IN RE: PROTECTION SYSTEMS TECHONOLOGIES, INC., Chapter 11, Debtor.
Case No. 13-31778.
United States Bankruptcy Court, W.D. North Carolina, Charlotte Division.
December 24, 2014.
ORDER SUSTAINING OBJECTION TO CLAIM OF McNAUGHTON & ASSOCIATES, PLLC
J. CRAIG WHITLEY, Bankruptcy Judge.
THIS MATTER arises from an objection by David E. Taylor (“Taylor”) to a $25,145.00 proof of claim filed by Debtor’s former litigation counsel, McNaughton & Associates, PLLC (the “McNaughton Firm” and “McNaughton Claim”). A hearing was held on November 4, 2014.
The Debtor, Protection Systems Technologies, Inc. (“PST” or “Debtor”), filed a Chapter 11 case in this judicial district on August 15, 2013. A consensual plan was negotiated and confirmed on September 14, 2014. This contested matter, indeed the case itself, is the final chapter in a lengthy dispute among the Debtors’ shareholders.
Formed in 2003, PST provided goods and services to fire suppression companies. PST was owned by Bryan Futch (“Futch”) (34%), Westley Stout, Jr. (“Stout”) (33%), and Taylor (33%). Futch served as president, Stout as treasurer, and Taylor as vice president.
For several years, PST was a successful, viable business. Then, in 2008, the three shareholders had a parting of ways. Futch and Stout (collectively, the “Majority Shareholders”) created a separate company, BnW Real Estate, LLC (“BnW”), caused PST to assign its contract to purchase a building to BnW, and caused PST to lease the premises from the new entity. The Majority Shareholders also diverted PST business and assets to their new company. Taylor was not informed of these transgressions. When he discovered what had transpired, the Majority Shareholders terminated his employment with PST and shut him out of its management.
As a result, Taylor sued all concerned in Superior Court, Mecklenburg County, (the “State Court”). Taylor v. Protection Systems Technologies, Inc., et al., Case No. 11-CVS-7126 (the “State Action”). Among other things, Taylor accused the Majority Shareholders of usurping corporate opportunities belonging to PST and in so doing, of breaching fiduciary duties owed to him as a minority shareholder. In order that his equity interest could be “cashed out,” Taylor also sought judicial dissolution of PST under N.C.G.S. § 55-14-30(2). PST, BnW, Futch and Stout, (collectively the “State Action Defendants”) were all represented by the McNaughton Firm in the State Action.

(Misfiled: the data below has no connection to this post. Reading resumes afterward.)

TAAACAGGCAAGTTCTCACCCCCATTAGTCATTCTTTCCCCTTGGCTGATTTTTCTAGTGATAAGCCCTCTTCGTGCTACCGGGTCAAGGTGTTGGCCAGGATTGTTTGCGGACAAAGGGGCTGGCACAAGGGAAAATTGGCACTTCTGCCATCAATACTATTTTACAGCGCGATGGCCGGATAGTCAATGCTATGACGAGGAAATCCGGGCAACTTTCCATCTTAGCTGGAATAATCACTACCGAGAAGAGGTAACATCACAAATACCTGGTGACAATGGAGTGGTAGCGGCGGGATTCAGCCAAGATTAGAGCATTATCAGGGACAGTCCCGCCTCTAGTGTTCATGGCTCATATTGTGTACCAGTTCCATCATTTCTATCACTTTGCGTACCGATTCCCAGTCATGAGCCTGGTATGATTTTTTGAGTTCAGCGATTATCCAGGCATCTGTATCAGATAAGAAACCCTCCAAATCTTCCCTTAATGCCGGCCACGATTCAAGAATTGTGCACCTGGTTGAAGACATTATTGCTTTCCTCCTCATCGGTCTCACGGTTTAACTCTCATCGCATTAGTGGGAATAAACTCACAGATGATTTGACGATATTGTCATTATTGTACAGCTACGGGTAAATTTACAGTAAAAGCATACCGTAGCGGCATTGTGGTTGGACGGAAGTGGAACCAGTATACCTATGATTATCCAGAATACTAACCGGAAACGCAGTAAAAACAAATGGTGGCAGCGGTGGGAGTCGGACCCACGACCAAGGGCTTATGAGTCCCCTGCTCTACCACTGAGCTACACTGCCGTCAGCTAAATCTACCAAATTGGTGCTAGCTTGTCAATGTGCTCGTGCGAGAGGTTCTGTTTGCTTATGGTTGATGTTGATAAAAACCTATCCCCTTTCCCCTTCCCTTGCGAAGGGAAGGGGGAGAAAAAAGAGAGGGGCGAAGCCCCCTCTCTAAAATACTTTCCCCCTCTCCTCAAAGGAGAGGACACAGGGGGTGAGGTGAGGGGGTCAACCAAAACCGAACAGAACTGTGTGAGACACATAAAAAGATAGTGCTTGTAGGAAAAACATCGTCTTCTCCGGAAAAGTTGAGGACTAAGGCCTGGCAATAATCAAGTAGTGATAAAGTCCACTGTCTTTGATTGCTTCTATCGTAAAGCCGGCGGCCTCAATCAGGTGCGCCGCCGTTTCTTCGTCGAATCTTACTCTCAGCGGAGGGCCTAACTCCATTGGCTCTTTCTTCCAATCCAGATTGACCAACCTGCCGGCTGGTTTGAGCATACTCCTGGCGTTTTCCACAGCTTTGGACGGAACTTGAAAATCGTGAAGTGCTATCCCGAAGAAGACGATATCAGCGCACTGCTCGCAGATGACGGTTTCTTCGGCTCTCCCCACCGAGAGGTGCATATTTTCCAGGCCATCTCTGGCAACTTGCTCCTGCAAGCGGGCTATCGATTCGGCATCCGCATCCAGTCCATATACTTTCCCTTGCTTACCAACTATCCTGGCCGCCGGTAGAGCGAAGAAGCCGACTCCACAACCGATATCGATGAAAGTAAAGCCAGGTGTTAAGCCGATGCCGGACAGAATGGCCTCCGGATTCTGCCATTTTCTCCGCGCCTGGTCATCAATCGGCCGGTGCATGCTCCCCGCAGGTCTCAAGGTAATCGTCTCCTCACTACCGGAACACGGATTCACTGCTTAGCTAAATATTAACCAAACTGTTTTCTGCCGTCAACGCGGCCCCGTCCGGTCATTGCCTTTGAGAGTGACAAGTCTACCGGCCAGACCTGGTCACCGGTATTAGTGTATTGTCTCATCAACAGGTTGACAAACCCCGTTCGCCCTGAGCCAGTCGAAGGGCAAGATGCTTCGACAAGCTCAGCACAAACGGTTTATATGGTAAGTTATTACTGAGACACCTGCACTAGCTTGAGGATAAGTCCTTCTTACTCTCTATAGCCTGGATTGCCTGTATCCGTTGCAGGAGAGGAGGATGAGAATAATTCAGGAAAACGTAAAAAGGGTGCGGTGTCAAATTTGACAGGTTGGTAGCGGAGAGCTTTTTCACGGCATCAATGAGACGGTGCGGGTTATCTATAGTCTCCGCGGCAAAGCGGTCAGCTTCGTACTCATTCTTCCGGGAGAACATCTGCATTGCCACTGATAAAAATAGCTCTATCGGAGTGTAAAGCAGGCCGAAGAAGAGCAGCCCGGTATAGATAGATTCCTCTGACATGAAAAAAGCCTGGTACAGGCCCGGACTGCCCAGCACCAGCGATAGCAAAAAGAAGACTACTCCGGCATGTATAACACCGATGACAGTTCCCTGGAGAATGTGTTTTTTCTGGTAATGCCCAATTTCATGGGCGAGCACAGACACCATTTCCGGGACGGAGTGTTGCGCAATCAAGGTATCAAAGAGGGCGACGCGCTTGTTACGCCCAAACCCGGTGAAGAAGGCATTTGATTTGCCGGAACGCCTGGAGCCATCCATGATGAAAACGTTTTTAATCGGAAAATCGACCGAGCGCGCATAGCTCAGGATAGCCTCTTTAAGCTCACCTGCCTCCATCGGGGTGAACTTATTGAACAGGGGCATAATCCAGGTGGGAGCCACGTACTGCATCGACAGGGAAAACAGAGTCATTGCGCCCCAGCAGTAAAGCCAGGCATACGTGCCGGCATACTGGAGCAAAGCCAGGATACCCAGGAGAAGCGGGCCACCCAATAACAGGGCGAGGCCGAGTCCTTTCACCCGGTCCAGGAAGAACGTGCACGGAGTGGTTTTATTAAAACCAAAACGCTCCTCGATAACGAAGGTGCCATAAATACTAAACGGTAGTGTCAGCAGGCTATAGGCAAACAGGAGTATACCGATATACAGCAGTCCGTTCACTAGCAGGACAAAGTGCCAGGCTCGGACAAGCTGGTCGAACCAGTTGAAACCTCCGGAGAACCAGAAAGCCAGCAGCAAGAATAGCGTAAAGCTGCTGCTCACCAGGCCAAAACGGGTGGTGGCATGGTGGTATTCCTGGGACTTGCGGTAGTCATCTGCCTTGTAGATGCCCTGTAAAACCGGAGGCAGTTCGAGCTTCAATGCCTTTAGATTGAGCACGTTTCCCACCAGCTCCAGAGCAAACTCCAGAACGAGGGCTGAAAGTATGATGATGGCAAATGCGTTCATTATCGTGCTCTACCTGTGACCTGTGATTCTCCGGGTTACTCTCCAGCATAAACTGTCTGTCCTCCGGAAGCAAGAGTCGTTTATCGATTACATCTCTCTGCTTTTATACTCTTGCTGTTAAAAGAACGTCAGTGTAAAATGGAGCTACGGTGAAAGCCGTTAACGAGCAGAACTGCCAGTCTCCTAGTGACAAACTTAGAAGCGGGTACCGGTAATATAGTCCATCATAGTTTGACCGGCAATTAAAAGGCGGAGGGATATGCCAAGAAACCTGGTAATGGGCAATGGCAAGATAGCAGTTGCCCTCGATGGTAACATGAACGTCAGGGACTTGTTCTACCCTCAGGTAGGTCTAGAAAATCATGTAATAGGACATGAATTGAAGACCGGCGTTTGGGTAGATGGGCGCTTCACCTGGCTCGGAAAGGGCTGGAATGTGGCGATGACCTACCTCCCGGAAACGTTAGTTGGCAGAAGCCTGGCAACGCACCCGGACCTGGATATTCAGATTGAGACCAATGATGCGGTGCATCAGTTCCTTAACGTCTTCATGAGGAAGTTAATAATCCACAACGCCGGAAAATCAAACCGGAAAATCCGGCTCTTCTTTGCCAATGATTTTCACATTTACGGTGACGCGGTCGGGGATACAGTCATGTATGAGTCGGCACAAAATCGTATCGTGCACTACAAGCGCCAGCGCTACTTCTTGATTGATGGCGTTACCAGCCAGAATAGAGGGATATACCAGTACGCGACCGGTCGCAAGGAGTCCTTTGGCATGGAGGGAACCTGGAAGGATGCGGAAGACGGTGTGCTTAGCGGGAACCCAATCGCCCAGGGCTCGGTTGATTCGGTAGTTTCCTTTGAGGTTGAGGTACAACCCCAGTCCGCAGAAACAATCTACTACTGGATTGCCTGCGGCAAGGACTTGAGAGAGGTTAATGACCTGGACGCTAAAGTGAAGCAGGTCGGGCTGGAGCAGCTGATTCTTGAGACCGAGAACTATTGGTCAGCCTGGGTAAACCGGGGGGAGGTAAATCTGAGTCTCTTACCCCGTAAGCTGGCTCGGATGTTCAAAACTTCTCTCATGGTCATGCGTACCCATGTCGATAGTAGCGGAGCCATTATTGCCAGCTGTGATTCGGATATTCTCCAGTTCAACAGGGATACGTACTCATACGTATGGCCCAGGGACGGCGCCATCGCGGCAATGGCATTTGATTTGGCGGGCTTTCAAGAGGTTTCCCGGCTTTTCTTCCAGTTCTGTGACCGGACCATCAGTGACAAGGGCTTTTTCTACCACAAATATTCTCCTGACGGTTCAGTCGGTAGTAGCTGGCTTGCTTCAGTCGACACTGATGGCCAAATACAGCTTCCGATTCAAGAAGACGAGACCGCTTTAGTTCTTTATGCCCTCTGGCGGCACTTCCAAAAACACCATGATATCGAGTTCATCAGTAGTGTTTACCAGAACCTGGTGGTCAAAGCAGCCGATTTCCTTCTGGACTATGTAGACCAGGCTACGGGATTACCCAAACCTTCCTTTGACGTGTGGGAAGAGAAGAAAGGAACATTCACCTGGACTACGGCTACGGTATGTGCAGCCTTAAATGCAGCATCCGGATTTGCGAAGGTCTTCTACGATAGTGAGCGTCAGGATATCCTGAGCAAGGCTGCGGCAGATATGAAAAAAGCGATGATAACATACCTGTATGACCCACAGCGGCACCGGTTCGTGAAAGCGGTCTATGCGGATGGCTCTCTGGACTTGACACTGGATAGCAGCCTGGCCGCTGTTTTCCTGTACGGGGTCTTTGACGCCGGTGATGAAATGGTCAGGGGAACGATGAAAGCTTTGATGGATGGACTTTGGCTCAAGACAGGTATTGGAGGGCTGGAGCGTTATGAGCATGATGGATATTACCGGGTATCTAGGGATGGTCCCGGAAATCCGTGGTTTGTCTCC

On June 8, 2013, following a bench trial, the State Court ruled in favor of Taylor. That court determined that Taylor “suffered injuries separate and distinct from any injury that may have been sustained by the other shareholders.” The State Court agreed with Taylor that the Majority Shareholders had usurped PST’s corporate opportunities and breached the “special duty” owed by the Majority Shareholders owed to Taylor as a minority shareholder. Thus, the State Court concluded that Taylor could “maintain individual actions for breach of fiduciary duty against Futch and Stout as majority shareholders . . . instead of being limited to a shareholder derivative actions.” Judgment was entered against the Majority Shareholders in the amount of $120,052.16 plus post-judgment interest. Rather than dissolving the corporation, the State Court granted Taylor a judgment against PST in the amount of $246,699.67 plus post judgment interest, representing his distributive share of the company equity (the “State Judgment”). Costs were taxed against all Defendants, PST included. All parties appealed.
Motions to stay enforcement of the State Judgment were pending when PST received notice from the Sheriff indicating an intent to execute upon its assets. A levy upon the PST assets for a claim of this magnitude would have likely put PST out of business and rendered it involvement. Consequently, PST filed bankruptcy.
The State Court’s judgment and the shareholder fight remained a central issue throughout PST’s Chapter 11 case. PST sought permission to continue the appeal in the state system with the estate bearing all Defendants’ costs and attorney’s fees. It proposed that McNaughton continue to serve as counsel for all of the Defendants. PST asserted that the State Judgment was erroneous such that Taylor was owed nothing.
Alternatively, PST argued that the judgment liabilities of Futch and Stout were based upon misappropriation of corporate opportunities (ironically, owed to it) and belonged to the estate, not Taylor. Ignoring the obvious conflict of interest arising out of that statement, PST contended that since these claims were asserted against Futch and Stout as officers and directors, it was legally obliged to indemnify them.
Taylor opposed that motion, arguing that the liabilities the Majority Shareholders owed him were founded on state law fiduciary duties owed by majority shareholders to their minority shareholders, not director obligations or derivative claims. According to Taylor, PST had no indemnity obligations to the Majority Shareholders and absolutely no reason to pay for BnW’s representation. Taylor additionally pointed to the blatant conflicts of interest between PST, the Majority Shareholders, and BnW in the appeal and asserted that the McNaughton Firm was clearly ineligible to represent the Debtor under Code Section 327.
Meanwhile, Taylor sought a ruling from this Court that his collection efforts against the Majority Shareholders and BnW were not stayed by PST’s bankruptcy filing. The Debtor and the Majority Shareholders were opposed to this based on the same contentions described above. A side issue arose over whether PST’s obligations to Taylor under the Judgment were in the nature of equity, not debt, such that they should be subordinated to creditor claims under Code Section 510.